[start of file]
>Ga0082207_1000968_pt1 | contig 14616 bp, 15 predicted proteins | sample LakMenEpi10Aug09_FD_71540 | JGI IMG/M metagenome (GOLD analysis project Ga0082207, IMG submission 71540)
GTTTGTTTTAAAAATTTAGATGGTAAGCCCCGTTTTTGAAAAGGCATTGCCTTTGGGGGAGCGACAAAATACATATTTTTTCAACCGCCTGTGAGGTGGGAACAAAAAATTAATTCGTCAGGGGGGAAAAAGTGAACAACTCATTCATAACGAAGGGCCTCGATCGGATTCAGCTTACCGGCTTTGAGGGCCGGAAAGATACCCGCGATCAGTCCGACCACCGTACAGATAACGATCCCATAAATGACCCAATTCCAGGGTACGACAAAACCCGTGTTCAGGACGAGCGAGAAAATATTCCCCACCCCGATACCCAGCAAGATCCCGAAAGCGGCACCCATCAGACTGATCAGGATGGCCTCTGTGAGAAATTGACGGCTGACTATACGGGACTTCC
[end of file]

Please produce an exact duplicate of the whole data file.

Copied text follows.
>Ga0082207_1000968_pt1 | contig 14616 bp, 15 predicted proteins | sample LakMenEpi10Aug09_FD_71540 | JGI IMG/M metagenome (GOLD analysis project Ga0082207, IMG submission 71540)
GTTTGTTTTAAAAATTTAGATGGTAAGCCCCGTTTTTGAAAAGGCATTGCCTTTGGGGGAGCGACAAAATACATATTTTTTCAACCGCCTGTGAGGTGGGAACAAAAAATTAATTCGTCAGGGGGGAAAAAGTGAACAACTCATTCATAACGAAGGGCCTCGATCGGATTCAGCTTACCGGCTTTGAGGGCCGGAAAGATACCCGCGATCAGTCCGACCACCGTACAGATAACGATCCCATAAATGACCCAATTCCAGGGTACGACAAAACCCGTGTTCAGGACGAGCGAGAAAATATTCCCCACCCCGATACCCAGCAAGATCCCGAAAGCGGCACCCATCAGACTGATCAGGATGGCCTCTGTGAGAAATTGACGGCTGACTATACGGGACTTCC